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The shapes of plastic bottles can be used to represent orbitals. Using various connectors, a bit of packing tape, and a few other more specialized touches can produce large scale molecular models that feature orbitals, sigma bonds, and pi bonds.
Placing dry ice in limewater is a great demonstration to accompany discussions on a variety of chemical topics, including the impact of ocean acidification on marine organisms that depend upon the formation of CaCO3.
The candy "Toxic Waste" and "Pop Rocks" are fun ways to show changes in acid base indicators. There is also an easy way to test car exhaust with an indicator.
Dean Campbell tries to use at least one demo for every class to illustrate concepts described in his chemistry courses. In this post, he includes short descriptions of the demonstrations and props he has used while teaching his collegiate General Chemistry II courses.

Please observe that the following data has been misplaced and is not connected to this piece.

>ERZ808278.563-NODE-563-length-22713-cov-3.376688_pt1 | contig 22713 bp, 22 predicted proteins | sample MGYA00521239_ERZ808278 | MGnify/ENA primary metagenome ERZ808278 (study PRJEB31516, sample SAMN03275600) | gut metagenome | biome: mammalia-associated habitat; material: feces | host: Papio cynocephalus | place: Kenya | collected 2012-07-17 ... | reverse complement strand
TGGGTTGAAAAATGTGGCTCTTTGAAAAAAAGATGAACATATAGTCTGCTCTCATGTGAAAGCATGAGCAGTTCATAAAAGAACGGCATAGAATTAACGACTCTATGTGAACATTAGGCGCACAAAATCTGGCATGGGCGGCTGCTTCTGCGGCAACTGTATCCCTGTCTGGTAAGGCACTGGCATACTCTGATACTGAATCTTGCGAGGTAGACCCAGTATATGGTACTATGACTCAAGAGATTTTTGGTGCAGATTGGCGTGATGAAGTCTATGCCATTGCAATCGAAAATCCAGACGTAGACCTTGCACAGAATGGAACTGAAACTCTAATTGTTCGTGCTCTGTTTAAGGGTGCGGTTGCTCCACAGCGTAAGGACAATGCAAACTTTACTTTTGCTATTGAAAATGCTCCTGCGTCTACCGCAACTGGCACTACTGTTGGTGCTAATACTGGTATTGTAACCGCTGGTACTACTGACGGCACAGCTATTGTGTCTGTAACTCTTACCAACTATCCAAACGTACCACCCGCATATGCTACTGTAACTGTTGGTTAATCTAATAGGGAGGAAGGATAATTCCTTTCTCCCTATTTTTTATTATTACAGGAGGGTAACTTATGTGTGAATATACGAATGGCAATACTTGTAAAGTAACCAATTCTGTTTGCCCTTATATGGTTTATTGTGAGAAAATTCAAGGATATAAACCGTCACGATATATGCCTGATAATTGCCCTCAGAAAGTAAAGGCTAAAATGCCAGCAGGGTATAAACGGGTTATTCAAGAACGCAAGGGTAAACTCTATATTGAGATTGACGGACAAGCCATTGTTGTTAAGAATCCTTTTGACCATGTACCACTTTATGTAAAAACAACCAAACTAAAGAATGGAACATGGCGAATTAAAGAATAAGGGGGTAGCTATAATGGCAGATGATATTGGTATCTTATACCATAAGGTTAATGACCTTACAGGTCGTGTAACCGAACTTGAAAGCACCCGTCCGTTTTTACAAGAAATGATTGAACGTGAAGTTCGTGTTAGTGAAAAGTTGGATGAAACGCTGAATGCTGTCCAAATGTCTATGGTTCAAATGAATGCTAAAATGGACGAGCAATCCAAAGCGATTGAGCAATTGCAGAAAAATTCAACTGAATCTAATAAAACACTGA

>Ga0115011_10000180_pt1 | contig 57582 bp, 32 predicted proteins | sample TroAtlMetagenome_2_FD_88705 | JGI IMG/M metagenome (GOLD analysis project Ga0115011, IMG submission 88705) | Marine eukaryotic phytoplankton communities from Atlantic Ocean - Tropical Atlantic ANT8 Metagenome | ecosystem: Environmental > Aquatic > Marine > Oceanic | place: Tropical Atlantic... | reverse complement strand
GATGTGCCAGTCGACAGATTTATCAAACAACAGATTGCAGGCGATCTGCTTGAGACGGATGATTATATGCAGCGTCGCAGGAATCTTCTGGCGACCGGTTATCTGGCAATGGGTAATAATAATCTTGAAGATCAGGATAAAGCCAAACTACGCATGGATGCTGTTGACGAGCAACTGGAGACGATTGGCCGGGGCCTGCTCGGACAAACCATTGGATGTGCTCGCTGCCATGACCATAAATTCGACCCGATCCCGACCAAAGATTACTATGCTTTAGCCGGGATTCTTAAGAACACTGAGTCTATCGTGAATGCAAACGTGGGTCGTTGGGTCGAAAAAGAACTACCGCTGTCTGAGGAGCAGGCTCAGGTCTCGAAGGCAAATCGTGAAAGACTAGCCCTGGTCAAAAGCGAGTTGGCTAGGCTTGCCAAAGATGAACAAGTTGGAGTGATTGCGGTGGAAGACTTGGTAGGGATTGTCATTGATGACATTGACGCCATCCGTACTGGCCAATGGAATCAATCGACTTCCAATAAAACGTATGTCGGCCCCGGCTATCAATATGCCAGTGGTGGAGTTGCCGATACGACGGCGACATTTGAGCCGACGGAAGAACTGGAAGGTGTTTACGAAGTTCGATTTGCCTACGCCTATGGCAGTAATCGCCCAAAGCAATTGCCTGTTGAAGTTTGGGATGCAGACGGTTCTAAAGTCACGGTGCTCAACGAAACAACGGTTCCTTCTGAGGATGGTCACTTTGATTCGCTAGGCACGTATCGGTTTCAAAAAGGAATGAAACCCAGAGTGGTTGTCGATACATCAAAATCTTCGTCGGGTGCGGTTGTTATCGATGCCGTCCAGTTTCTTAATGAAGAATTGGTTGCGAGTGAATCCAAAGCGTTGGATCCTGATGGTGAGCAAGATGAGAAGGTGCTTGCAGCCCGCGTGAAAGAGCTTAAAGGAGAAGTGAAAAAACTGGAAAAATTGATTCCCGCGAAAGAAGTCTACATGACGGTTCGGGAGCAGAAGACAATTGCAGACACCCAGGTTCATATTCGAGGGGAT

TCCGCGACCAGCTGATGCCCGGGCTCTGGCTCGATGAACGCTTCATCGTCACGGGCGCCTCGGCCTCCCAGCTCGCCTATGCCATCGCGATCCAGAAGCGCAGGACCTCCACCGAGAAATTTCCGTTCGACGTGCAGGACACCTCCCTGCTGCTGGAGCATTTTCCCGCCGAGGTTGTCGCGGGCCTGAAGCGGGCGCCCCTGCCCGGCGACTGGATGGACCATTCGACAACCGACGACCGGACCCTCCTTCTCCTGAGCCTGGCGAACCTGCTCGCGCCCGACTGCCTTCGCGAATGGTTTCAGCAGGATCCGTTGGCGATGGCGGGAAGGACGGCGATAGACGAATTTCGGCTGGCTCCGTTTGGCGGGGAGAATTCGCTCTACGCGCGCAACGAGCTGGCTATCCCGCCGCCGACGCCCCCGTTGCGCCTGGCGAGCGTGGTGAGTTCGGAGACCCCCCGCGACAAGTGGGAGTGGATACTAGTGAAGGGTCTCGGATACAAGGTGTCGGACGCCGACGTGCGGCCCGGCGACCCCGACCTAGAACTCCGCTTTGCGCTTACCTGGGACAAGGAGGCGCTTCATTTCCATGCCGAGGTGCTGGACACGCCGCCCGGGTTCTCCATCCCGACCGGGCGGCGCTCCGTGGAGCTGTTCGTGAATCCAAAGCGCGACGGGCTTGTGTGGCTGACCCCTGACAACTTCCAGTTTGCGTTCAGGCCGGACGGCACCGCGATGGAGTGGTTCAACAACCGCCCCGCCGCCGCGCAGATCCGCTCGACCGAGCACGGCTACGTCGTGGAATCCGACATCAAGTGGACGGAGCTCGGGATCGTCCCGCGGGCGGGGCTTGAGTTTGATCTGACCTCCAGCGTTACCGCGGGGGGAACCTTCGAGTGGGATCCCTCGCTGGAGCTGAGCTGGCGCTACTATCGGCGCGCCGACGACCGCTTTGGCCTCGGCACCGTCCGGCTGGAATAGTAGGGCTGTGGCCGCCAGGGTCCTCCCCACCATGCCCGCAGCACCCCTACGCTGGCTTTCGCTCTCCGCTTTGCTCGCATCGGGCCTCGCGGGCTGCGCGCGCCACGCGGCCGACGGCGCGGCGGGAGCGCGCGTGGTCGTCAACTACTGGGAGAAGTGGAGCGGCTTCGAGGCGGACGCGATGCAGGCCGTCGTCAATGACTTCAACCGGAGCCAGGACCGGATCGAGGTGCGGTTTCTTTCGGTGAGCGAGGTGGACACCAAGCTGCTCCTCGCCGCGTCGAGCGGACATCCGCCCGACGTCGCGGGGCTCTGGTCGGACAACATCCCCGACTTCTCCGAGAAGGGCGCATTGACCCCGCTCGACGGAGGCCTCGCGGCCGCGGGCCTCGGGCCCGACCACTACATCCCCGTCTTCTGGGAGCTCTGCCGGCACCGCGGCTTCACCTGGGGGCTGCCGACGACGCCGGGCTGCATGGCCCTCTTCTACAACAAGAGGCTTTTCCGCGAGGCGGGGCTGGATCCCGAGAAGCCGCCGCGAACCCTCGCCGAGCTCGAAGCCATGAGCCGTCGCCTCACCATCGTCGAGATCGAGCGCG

Experienced chemistry teachers offer tips for setting up labs!
YouTube Shorts are 60-second vertical aspect ratio videos that are meant for cell phone viewing. Since they are shorter and easier for students to access than traditional YouTube videos, Josh Kenney has started creating more of them for his blended chemistry class. Check out some of his tips for creating effective chemistry tutorials with YouTube Shorts.
Learn the chemistry behind the reaction between calcium carbide and water...melon...?!
There are many ways that assessment can be done well. Michael Jansen shares what worked for him.
Have you seen the "salting-out effect"? This interesting demonstration shows a separation of two layers in a solution of water and an organic solvent by adding an ionic salt. Although this concept has important applications in organic chemistry and biochemistry, it can also be visually stunning and engaging for audiences. Read on to learn how to incorporate this demonstration into your chemistry lessons.
Ariel Serkin shares an activity she has explored using natural acid base indicators with her food chemistry elective students.